When rolling is finished, the player may additionally spent Favour tokens gained through pervious orders to recruit help from the six members of the club's staff, and for this it is important to have a low player order number because the staff members only have a limited number of uses each round. The staff may provide additional symbols for fulfilling orders or other special functions like the unlocking of a locked dice. Finally, the player will try to fulfil as many orders as possible with the symbols he has collected from Action cards, dice and staff members, and he will gain money, Favour tokens and new Action cards for fulfilled orders.

A bit of direct player interaction is added through Event cards and Special cards gained by spending a a Favour token on Jerry the Floor Manager, and the cards gained this way usually can be used to hinder other players or to steal cards from them. Due to the game's manageable playing time and the rather straightforward approach to hand management and dice rolling, such a robust interactive approach is rather welcome in Lap Dance, because it underlines the game's orientation towards quickness and light gameplay. With no deep strategy involved, the loss of a card by such an action still can be annoying, but it is not devastating and in most cases there will be a possibility for retaliation. In case of Lap Dance this is part of the fun!

Talking about fun, it's worthwhile the note that each customer card features a two-part set of special rules. The first rule concerns the game itself, varying the normal rules in the one or other way as long as the customer is active (i.e. for one round), whereas the second paragraph sets out this customer's "Fun rule". If players agree to use these rules as well, the game takes on some elements of a party game, requiring the players to sing a song or perform other hilarious acts during their turns. This kind of funny nonsense certainly is not to everybody's liking, but it can imagine that it may cause a good degree of laughter if the game is played with the right kind of people. However, there is no harm to leave the Fun rules aside, because this does not impede the game itself.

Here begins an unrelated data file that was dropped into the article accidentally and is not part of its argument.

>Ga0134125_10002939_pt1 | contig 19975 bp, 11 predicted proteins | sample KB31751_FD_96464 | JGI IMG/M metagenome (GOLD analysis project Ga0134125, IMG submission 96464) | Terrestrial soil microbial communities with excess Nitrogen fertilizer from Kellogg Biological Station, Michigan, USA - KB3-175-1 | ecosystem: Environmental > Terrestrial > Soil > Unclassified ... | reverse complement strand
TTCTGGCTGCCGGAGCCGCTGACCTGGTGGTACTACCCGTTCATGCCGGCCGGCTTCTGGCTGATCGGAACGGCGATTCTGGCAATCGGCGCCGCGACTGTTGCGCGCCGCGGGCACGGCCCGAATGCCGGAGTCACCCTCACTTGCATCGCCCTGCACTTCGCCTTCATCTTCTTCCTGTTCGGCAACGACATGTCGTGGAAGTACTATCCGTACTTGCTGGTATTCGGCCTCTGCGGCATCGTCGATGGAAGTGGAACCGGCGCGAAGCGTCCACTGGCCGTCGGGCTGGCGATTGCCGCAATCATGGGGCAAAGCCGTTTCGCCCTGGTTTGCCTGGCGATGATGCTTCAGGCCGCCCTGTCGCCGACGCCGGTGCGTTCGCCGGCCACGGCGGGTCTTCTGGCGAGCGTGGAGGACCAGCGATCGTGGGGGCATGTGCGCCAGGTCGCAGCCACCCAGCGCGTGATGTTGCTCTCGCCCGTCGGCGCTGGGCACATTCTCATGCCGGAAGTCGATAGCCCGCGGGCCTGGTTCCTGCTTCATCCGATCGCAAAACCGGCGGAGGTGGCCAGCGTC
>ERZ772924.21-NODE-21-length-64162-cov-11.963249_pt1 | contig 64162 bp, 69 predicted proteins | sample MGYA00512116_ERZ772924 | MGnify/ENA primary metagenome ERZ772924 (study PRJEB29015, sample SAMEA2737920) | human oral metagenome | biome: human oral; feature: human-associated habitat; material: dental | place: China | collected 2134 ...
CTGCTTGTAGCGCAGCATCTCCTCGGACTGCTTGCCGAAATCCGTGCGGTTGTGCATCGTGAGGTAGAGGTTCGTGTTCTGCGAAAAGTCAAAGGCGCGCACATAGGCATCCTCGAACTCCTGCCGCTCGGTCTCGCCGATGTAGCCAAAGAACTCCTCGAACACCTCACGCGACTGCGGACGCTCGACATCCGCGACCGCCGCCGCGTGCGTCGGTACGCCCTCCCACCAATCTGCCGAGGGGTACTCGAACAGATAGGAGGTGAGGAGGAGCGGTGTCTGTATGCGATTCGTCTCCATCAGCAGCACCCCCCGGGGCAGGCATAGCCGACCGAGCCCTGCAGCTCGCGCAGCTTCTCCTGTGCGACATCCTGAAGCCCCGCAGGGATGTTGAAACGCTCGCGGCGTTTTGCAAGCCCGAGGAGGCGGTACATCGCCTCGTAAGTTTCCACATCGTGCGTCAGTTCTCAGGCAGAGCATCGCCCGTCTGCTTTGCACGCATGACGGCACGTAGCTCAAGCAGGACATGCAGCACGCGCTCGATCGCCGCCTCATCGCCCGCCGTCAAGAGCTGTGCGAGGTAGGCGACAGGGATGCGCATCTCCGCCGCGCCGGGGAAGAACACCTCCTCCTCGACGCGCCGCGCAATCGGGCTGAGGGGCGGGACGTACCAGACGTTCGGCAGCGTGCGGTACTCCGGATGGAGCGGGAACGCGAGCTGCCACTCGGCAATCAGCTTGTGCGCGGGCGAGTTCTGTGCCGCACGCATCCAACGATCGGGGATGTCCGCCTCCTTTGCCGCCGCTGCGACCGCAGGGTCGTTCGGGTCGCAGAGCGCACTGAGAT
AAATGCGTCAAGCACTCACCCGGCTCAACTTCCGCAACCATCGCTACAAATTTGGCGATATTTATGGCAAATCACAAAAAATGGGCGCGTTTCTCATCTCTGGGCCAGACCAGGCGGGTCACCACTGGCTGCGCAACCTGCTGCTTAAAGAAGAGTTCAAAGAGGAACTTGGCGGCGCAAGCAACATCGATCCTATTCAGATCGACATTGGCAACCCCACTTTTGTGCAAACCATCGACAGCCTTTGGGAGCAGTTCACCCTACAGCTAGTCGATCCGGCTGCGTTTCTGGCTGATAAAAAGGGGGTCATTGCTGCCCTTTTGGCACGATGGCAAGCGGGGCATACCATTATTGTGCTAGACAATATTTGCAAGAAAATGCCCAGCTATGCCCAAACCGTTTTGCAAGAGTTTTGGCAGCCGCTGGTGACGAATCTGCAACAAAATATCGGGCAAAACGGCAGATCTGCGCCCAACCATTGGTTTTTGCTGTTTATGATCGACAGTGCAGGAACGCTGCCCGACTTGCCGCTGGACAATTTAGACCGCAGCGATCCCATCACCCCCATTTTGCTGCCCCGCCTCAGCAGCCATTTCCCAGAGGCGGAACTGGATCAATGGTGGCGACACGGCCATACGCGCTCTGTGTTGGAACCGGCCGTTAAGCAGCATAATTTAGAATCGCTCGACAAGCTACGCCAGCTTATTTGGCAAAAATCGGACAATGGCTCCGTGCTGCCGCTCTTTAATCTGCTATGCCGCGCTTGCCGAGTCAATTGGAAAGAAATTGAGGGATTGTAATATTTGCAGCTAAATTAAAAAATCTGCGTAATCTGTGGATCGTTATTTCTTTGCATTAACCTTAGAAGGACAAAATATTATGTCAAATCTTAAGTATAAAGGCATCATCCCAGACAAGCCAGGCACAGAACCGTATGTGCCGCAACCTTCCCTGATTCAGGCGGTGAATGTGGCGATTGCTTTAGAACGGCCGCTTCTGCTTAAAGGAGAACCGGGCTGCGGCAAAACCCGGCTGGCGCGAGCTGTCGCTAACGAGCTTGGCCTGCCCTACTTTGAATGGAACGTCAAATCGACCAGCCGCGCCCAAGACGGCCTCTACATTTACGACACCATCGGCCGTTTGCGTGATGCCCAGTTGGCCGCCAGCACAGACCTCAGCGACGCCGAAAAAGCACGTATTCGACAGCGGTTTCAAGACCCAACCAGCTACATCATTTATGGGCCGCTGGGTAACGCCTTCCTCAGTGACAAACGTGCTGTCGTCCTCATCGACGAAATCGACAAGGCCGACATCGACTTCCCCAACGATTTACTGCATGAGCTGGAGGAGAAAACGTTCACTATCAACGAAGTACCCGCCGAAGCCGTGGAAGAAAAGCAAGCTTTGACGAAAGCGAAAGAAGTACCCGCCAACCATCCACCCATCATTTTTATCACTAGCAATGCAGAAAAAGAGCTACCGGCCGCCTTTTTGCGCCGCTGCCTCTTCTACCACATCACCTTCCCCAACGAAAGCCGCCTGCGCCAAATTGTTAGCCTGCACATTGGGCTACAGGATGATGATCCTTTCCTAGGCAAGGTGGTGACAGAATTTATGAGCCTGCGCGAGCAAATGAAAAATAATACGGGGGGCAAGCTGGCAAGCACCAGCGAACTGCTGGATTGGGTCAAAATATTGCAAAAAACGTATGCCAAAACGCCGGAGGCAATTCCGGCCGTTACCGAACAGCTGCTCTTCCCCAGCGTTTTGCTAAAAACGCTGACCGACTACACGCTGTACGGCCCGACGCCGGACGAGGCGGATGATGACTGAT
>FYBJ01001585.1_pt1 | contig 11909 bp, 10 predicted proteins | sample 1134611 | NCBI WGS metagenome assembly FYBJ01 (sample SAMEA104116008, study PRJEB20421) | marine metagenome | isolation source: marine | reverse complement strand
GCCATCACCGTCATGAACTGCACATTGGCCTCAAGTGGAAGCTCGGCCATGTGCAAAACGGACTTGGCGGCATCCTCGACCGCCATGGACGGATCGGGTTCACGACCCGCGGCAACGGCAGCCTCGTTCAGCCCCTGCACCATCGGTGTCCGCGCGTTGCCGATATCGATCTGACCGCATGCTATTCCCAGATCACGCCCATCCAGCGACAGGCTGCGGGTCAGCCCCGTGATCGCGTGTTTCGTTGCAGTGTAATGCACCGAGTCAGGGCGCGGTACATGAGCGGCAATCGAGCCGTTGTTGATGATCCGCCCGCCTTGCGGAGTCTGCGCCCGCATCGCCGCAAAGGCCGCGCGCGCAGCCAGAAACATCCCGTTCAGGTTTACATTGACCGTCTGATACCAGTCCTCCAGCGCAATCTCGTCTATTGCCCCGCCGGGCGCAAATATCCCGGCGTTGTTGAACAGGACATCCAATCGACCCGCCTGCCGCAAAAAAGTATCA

Having followed the discussion at Boardgamegeek and considering the age recommendation of "18+", I wasn't sure what I should expect of Drum Roll. However, I was quite certain that Konstantinos Kokkinis and his crew would not produce anything lewd or objectionable, and indeed a round of Lap Dance revealed that the game is not only quite harmless concerning the implementation of the thematic setting, but it's also quick and fun to play. I rather appreciated the timer which was used during the phase when the players are chosing their Action cards, because the time limit keeps the game on the fast lane towards the following dice rolling by preventing any kind of in-depth calculation. The connection between cardplay and the dice rolling also works quite nicely. The maximum of four Action cards which can be played by each player brings its own restraints, with the players having to decide whether they should risk the use of many dice, better focus on symbols on the cards themselves or even go for some tricky player interaction by using the one or other Event or Special card. With these elements falling in place, Lap Dance can be recommended without reservations to fans of quick dice games, and being a German civil servant (this species is not known for their liking of bawdy conduct) I have to concede that even the theme is implemented with a good sense of humor and decency. The age recommendation of "18+" seems to be a tribute to all those people who have raised their voice against the game at the BGG-forums, but considering the game's harmless contents it is certainly a bit too high.

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Copyright & copy; 2014 Frank Schulte-Kulkmann, Essen, Germany